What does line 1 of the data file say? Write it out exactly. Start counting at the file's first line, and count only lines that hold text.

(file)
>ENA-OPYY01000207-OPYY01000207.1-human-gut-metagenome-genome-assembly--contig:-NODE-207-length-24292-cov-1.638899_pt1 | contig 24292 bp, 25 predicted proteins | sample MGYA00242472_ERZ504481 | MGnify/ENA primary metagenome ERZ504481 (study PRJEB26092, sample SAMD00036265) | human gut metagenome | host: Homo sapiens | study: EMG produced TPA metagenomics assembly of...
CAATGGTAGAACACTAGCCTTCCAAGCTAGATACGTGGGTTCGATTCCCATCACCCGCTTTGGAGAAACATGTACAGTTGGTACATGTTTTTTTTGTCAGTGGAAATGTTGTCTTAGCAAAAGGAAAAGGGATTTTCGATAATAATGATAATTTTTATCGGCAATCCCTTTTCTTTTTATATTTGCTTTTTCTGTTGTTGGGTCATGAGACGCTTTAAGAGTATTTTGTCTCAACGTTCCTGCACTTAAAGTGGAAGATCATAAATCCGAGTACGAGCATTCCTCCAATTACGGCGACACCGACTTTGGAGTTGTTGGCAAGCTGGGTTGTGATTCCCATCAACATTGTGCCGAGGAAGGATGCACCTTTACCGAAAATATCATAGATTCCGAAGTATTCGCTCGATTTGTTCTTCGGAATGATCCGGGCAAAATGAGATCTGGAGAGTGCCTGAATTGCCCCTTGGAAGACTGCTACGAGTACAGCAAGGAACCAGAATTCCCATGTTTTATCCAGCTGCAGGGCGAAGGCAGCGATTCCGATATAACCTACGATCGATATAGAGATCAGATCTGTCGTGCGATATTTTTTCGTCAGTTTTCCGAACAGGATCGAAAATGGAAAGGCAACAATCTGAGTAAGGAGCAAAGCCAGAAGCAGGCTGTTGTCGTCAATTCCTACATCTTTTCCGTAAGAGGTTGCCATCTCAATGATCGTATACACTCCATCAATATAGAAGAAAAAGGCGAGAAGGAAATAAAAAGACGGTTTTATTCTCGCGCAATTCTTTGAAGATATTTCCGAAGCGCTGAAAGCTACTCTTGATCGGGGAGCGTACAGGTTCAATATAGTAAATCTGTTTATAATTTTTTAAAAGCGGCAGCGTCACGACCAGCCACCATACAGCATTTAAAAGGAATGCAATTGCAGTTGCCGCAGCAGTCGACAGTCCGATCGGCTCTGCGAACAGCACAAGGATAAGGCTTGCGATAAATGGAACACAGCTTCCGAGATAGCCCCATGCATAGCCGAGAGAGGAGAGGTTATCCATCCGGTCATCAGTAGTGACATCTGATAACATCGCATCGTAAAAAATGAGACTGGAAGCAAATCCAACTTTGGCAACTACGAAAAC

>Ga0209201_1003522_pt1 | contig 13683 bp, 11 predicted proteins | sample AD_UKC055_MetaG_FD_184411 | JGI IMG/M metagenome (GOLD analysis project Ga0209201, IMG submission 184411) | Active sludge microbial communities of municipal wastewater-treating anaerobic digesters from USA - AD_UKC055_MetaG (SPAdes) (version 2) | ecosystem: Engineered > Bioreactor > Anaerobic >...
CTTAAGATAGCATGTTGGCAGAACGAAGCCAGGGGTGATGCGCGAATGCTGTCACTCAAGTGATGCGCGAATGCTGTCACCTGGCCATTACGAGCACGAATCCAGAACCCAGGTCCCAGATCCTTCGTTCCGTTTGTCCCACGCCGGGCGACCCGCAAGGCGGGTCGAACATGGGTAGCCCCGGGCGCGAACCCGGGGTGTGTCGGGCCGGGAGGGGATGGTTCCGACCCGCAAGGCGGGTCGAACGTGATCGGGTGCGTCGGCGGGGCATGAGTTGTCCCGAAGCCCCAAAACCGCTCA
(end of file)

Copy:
>ENA-OPYY01000207-OPYY01000207.1-human-gut-metagenome-genome-assembly--contig:-NODE-207-length-24292-cov-1.638899_pt1 | contig 24292 bp, 25 predicted proteins | sample MGYA00242472_ERZ504481 | MGnify/ENA primary metagenome ERZ504481 (study PRJEB26092, sample SAMD00036265) | human gut metagenome | host: Homo sapiens | study: EMG produced TPA metagenomics assembly of...